BAD GIRLS the Musical, written by Maureen Chadwick and Ann McManus (writers of the original ITV prison drama) premiered at the West Yorkshire Playhouse in 2006 before a three month run at the Garrick Theatre in London’s West End in 2007.
Rachel Hicks, a young new mother, is admitted to G-wing at HMP Larkhall on a minor drugs conviction. She is immediately targeted by troublemakers Shell Dockley and her sidekick Denny Blood who immediately spot Hicks’ penchant for drugs and seek to push more on her from the inside.
G-wing is governed by Helen Stewart, a relatively new and inexperienced Wing Governor who is determined to break down the antiquated “them and us” barriers and support the female inmates through their time in prison. Helen’s new-age approach is detested by prison stalwarts Jim Fenner, a seasoned prison guard who resents Helen’s superiority over him, and his lapdog Sylvia Hollamby, the acid-tongued battleaxe who believes the inmates are the scourge of society and deserve everything they get while serving their time.
The top dog of G-wing is Nikki Wade. Nikki is in for murder but due for appeal soon; Stewart believes in Nikki’s innocence but Fenner and Hollamby are determined to keep Nikki in trouble and dash her chances of freedom.
The darker themes to this story are balanced with the two Julies. A pair of low rent prostitutes-turned-prison cleaners who lust after the young and handsome prison guard, Justin.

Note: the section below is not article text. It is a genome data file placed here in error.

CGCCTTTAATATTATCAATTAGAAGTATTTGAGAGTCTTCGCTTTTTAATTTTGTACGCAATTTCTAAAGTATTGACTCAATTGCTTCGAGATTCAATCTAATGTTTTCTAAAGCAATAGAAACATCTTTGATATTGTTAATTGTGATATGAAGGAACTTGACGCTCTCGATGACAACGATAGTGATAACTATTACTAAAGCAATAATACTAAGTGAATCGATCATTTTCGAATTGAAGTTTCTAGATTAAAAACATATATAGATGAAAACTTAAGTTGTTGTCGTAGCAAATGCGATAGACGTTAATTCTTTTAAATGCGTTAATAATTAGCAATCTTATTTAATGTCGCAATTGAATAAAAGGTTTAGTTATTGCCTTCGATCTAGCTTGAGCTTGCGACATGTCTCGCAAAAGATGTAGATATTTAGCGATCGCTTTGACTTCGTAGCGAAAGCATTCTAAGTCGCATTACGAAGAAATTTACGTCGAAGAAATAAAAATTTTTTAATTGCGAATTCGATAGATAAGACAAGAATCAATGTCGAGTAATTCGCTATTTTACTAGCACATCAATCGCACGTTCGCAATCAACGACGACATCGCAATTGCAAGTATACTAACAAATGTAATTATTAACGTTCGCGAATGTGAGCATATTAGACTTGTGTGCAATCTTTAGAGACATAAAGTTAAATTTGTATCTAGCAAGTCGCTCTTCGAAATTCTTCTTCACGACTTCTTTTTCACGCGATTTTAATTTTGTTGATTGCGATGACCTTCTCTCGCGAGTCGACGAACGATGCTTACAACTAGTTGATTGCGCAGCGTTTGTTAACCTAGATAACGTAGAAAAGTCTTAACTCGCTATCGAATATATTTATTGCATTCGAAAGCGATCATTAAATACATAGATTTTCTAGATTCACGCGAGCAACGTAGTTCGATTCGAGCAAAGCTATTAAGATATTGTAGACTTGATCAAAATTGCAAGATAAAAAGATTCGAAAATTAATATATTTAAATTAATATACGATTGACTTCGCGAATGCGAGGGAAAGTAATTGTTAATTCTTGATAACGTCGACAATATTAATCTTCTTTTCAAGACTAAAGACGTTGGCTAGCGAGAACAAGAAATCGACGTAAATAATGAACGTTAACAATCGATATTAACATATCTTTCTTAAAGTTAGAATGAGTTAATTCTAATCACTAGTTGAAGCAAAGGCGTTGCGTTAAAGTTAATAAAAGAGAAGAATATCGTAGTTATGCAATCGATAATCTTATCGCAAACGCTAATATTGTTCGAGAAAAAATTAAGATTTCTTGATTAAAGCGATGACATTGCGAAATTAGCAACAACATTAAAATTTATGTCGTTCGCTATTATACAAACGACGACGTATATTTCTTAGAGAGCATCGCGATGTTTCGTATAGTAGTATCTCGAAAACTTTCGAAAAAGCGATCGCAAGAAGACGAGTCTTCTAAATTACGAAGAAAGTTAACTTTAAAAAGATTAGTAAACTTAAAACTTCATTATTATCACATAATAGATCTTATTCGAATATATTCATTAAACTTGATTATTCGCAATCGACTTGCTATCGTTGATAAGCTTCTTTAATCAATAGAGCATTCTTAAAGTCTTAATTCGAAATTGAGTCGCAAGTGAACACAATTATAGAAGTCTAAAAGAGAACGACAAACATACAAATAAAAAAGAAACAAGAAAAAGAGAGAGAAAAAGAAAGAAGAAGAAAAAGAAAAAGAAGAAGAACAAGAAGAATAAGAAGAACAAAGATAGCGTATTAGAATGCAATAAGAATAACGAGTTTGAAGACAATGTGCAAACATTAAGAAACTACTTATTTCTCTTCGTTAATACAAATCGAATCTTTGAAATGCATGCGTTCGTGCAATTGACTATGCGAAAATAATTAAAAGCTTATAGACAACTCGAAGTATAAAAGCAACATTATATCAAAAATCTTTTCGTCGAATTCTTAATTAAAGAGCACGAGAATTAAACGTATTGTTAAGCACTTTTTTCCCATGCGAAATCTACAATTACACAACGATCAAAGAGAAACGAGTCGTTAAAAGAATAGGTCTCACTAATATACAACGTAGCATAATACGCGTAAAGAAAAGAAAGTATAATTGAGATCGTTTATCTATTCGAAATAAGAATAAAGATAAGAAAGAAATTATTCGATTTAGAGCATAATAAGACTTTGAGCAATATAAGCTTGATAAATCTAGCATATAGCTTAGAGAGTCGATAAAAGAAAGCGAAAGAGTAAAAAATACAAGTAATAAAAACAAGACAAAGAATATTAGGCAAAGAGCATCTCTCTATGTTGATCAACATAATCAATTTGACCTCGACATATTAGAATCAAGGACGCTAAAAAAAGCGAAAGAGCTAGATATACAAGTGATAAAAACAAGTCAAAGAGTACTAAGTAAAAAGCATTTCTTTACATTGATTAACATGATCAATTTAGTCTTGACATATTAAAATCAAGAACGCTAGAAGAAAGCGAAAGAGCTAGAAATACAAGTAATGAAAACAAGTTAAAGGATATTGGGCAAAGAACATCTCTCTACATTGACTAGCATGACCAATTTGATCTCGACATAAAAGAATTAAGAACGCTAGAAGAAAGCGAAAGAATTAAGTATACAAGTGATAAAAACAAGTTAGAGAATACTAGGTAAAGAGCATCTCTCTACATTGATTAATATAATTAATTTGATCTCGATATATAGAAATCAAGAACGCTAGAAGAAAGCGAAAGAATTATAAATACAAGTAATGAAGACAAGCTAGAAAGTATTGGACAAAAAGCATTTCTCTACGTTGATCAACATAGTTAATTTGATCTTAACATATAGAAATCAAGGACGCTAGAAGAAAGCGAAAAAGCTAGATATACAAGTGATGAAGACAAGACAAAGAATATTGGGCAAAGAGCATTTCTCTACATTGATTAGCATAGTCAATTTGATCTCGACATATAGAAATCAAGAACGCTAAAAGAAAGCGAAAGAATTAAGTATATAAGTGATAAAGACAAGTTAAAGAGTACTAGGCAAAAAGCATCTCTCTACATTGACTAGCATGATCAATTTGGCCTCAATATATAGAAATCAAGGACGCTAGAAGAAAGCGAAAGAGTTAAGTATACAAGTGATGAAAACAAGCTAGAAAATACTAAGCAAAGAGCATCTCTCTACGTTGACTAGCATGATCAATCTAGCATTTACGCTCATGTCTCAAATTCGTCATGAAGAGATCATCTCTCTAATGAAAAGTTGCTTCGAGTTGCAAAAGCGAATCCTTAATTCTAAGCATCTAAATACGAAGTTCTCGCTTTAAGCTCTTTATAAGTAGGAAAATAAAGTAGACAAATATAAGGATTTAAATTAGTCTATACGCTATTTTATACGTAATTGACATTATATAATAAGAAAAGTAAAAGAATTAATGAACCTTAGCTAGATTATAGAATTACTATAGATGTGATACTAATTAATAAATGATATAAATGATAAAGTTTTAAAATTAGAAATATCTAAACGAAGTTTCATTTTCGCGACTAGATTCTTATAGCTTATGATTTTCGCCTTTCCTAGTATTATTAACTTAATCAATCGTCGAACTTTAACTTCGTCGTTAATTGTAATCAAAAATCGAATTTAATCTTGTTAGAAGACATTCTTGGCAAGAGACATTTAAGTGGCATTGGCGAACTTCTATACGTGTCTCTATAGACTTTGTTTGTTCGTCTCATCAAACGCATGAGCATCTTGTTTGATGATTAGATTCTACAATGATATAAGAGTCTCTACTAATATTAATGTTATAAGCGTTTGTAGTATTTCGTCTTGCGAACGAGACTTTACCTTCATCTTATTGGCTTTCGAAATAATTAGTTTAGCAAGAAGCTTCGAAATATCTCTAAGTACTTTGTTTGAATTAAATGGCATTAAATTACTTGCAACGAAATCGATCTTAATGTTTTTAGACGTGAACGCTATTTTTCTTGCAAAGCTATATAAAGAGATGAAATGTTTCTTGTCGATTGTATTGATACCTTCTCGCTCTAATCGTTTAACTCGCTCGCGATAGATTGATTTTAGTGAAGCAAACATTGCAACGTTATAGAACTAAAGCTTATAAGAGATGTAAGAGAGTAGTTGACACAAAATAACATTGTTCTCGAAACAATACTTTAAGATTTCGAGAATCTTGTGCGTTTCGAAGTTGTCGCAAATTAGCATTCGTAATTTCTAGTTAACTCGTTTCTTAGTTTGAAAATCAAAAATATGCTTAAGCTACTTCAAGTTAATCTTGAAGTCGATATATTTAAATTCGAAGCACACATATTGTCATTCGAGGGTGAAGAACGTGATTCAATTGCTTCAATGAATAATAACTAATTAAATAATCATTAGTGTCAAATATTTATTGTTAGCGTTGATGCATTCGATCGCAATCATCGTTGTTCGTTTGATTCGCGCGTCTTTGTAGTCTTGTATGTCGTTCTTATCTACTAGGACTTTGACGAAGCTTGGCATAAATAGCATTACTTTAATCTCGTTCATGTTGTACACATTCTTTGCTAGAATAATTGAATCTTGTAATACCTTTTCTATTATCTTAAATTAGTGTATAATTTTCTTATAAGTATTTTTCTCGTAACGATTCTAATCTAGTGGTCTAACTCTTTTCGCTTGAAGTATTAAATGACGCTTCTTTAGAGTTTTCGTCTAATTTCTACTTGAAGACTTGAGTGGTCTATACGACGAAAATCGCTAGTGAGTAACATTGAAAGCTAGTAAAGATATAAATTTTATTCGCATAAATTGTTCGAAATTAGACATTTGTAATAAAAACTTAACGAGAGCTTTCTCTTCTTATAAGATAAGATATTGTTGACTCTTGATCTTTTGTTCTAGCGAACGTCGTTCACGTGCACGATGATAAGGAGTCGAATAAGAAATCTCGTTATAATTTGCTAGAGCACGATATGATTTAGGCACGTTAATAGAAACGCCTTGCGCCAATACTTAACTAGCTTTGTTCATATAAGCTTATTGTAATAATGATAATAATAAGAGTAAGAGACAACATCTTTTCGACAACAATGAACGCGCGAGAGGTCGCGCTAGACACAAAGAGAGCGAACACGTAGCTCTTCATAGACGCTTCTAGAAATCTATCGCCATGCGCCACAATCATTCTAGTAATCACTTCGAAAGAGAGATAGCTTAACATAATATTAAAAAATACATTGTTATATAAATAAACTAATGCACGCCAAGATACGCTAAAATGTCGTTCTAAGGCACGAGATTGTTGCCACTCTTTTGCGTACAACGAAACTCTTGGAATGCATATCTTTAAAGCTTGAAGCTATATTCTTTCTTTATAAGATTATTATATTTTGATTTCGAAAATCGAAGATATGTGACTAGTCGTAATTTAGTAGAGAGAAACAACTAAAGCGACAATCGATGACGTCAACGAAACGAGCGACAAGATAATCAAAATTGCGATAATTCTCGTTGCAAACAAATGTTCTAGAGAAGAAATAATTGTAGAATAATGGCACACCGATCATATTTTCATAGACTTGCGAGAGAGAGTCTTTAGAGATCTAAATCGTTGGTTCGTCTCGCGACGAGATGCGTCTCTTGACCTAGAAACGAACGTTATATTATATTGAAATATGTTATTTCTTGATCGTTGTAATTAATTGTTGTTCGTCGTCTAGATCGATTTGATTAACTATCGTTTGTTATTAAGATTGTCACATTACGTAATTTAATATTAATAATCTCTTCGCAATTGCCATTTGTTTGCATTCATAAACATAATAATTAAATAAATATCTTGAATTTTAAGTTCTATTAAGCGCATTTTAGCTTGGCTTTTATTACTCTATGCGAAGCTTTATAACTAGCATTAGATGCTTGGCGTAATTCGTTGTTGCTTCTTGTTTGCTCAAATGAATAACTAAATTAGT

On Rachel Hick’s first night, Fenner tells her she’s special and is going to keep a special eye on her; but has he gone too far this time…? The arrival of gangster’s moll Yvonne Atkins – well connected on the outside as well on the inside – sets the cat amongst the pigeons; is this one enemy Fenner does ‘t want to make?
Having really enjoyed the 2016 production of this musical at The Union Theatre, I was excited to see another version of Bad Girls the Musical on stage but sadly this version was a bit of a let down.
Alexander Forster, as Jim Fenner, gave a disappointing performance, vocally weak and with acting wooden. Tony Sharp gave a Guy Goma-esque performance as Number One, looking extremely uncomfortable on stage and like he was reading his lines for the first time. Sadly, theirs and quite a few of the other performances, felt more like a community project than a professional production.
The saving graces in this production are original star of the TV series, Nicole Faraday, as Shell Dockley and Lucyelle Cliffe as Julie Saunders. Both of these actresses gave stand out performances and made it glaringly obvious how good this production could have been with better casting and more love given to the production. Benjamin Connor also gave a sweet and innocent portrayal as Justin Mattison.
Knowing how good Bad Girls the Musical can be, it was sad to see a production that didn’t live up to its potential. Director Rebecca Eastham (who also plays Nikki Wade in the show) could have benefited from focusing just on directing, rather than performing in the show as well, which perhaps caused the quality of the production fall down.
Reviewed by West End Wilma
Photo: Lidia Crisafulli
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